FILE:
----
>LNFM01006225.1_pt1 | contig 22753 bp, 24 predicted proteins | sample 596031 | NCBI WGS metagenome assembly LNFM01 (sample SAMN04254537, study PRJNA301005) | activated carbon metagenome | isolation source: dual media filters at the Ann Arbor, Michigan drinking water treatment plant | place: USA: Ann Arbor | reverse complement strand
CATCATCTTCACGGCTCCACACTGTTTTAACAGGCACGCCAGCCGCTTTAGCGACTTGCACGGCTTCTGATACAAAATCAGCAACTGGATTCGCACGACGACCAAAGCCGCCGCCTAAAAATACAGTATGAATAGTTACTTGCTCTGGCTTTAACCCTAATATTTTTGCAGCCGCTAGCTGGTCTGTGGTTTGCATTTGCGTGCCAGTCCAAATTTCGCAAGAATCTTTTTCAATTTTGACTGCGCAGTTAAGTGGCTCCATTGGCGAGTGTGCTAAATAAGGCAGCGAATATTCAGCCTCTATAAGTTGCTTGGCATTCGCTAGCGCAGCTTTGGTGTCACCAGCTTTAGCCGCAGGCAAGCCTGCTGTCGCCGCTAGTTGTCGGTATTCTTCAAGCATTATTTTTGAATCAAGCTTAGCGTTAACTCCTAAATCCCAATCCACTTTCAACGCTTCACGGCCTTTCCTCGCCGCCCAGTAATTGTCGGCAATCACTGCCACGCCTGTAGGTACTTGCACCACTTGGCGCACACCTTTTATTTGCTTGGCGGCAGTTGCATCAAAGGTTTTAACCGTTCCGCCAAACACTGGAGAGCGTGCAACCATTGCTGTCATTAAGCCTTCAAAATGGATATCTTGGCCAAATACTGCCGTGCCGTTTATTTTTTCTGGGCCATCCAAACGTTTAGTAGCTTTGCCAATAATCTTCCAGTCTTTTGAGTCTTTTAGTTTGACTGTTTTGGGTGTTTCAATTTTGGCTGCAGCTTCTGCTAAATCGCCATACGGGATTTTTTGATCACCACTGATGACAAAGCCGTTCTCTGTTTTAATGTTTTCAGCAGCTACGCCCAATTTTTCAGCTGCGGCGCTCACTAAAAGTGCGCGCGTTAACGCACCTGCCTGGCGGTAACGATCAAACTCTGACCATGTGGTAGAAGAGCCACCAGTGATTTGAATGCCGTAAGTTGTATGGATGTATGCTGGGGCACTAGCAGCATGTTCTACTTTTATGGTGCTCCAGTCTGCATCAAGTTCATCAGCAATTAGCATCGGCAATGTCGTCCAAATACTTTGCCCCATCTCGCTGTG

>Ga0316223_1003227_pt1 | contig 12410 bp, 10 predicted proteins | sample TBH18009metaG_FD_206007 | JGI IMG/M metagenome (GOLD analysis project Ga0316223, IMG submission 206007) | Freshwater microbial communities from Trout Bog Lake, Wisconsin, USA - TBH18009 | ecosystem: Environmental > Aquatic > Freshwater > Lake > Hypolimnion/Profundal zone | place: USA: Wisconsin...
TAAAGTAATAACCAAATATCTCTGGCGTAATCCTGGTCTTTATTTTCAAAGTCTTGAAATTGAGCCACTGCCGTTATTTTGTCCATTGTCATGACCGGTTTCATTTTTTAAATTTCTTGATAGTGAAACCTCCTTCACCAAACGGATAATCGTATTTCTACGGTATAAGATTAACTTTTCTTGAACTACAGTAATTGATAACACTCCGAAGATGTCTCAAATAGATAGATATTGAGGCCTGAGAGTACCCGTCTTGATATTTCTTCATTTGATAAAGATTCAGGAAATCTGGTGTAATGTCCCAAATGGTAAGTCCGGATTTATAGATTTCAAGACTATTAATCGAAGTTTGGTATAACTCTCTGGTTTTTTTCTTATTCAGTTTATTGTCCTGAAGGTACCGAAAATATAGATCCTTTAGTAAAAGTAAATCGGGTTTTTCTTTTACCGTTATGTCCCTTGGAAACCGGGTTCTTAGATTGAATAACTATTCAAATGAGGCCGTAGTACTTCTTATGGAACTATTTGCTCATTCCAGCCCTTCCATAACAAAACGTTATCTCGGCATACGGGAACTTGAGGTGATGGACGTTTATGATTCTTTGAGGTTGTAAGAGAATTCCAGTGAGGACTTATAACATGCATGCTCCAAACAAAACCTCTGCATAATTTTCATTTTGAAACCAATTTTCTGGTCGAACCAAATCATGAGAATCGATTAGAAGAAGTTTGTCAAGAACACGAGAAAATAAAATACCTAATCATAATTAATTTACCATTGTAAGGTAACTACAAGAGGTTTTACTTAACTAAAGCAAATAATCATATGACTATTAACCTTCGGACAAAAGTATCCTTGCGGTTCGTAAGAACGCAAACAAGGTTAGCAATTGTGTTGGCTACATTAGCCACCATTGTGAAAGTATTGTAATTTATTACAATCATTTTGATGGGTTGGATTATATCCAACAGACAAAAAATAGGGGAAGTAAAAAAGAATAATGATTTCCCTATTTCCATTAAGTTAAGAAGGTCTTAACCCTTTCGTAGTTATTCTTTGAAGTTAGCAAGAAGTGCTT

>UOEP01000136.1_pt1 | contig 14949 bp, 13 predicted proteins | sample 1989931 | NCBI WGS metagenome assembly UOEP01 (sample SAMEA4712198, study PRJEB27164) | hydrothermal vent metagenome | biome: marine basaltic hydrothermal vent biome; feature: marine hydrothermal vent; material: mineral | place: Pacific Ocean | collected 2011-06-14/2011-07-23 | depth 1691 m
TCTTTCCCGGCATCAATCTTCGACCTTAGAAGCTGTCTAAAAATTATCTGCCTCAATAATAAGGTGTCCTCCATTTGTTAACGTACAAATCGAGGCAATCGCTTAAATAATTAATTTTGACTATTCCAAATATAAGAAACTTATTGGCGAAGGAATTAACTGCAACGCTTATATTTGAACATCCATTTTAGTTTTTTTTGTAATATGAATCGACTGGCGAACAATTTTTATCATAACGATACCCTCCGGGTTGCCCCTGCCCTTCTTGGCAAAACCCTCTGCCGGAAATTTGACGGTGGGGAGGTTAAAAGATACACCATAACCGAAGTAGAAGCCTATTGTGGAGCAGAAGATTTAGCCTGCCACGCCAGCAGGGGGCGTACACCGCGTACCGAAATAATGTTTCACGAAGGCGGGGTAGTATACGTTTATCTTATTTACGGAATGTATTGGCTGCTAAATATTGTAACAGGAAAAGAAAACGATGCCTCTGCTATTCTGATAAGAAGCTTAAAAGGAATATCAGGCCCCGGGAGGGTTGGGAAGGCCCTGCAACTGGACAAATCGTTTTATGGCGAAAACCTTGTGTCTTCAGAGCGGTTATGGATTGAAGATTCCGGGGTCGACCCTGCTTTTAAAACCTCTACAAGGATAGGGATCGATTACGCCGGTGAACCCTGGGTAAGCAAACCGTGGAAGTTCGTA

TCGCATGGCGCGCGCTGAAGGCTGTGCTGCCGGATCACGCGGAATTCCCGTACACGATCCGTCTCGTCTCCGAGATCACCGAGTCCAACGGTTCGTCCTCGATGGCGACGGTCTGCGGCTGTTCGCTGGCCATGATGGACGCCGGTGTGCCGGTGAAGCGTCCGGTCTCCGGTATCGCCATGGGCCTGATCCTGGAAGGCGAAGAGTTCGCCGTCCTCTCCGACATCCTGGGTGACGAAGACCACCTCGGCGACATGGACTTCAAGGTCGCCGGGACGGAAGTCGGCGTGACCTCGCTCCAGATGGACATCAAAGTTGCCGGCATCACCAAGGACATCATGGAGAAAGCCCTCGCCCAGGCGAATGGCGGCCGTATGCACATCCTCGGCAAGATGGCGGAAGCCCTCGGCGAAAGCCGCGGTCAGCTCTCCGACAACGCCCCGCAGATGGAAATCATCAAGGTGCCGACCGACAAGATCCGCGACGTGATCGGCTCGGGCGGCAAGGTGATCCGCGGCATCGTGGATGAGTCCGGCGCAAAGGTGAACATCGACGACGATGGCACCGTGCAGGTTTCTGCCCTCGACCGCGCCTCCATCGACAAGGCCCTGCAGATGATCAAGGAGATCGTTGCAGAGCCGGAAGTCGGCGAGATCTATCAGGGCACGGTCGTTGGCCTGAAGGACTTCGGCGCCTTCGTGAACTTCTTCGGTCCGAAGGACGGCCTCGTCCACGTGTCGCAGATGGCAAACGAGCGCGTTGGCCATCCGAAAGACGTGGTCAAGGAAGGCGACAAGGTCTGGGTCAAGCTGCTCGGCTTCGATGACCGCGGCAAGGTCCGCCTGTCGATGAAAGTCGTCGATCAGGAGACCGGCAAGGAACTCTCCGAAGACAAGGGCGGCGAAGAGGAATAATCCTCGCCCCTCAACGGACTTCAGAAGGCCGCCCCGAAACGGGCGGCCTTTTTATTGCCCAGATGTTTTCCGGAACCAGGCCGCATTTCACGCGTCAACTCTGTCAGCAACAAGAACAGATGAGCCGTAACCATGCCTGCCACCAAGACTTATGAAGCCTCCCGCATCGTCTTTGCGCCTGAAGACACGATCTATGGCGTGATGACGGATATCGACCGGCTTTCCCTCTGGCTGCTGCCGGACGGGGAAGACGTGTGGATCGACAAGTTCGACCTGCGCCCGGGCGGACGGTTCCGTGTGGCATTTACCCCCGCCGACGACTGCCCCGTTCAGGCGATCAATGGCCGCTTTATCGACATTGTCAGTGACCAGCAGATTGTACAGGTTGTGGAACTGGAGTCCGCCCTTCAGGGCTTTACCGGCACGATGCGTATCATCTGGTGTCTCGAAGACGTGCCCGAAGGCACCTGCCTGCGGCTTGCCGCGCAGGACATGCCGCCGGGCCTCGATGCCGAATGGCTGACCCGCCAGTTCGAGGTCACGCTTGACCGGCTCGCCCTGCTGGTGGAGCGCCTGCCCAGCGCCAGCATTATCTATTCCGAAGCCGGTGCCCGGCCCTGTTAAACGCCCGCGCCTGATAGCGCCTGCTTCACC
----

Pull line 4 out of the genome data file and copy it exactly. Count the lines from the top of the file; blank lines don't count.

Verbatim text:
TAAAGTAATAACCAAATATCTCTGGCGTAATCCTGGTCTTTATTTTCAAAGTCTTGAAATTGAGCCACTGCCGTTATTTTGTCCATTGTCATGACCGGTTTCATTTTTTAAATTTCTTGATAGTGAAACCTCCTTCACCAAACGGATAATCGTATTTCTACGGTATAAGATTAACTTTTCTTGAACTACAGTAATTGATAACACTCCGAAGATGTCTCAAATAGATAGATATTGAGGCCTGAGAGTACCCGTCTTGATATTTCTTCATTTGATAAAGATTCAGGAAATCTGGTGTAATGTCCCAAATGGTAAGTCCGGATTTATAGATTTCAAGACTATTAATCGAAGTTTGGTATAACTCTCTGGTTTTTTTCTTATTCAGTTTATTGTCCTGAAGGTACCGAAAATATAGATCCTTTAGTAAAAGTAAATCGGGTTTTTCTTTTACCGTTATGTCCCTTGGAAACCGGGTTCTTAGATTGAATAACTATTCAAATGAGGCCGTAGTACTTCTTATGGAACTATTTGCTCATTCCAGCCCTTCCATAACAAAACGTTATCTCGGCATACGGGAACTTGAGGTGATGGACGTTTATGATTCTTTGAGGTTGTAAGAGAATTCCAGTGAGGACTTATAACATGCATGCTCCAAACAAAACCTCTGCATAATTTTCATTTTGAAACCAATTTTCTGGTCGAACCAAATCATGAGAATCGATTAGAAGAAGTTTGTCAAGAACACGAGAAAATAAAATACCTAATCATAATTAATTTACCATTGTAAGGTAACTACAAGAGGTTTTACTTAACTAAAGCAAATAATCATATGACTATTAACCTTCGGACAAAAGTATCCTTGCGGTTCGTAAGAACGCAAACAAGGTTAGCAATTGTGTTGGCTACATTAGCCACCATTGTGAAAGTATTGTAATTTATTACAATCATTTTGATGGGTTGGATTATATCCAACAGACAAAAAATAGGGGAAGTAAAAAAGAATAATGATTTCCCTATTTCCATTAAGTTAAGAAGGTCTTAACCCTTTCGTAGTTATTCTTTGAAGTTAGCAAGAAGTGCTT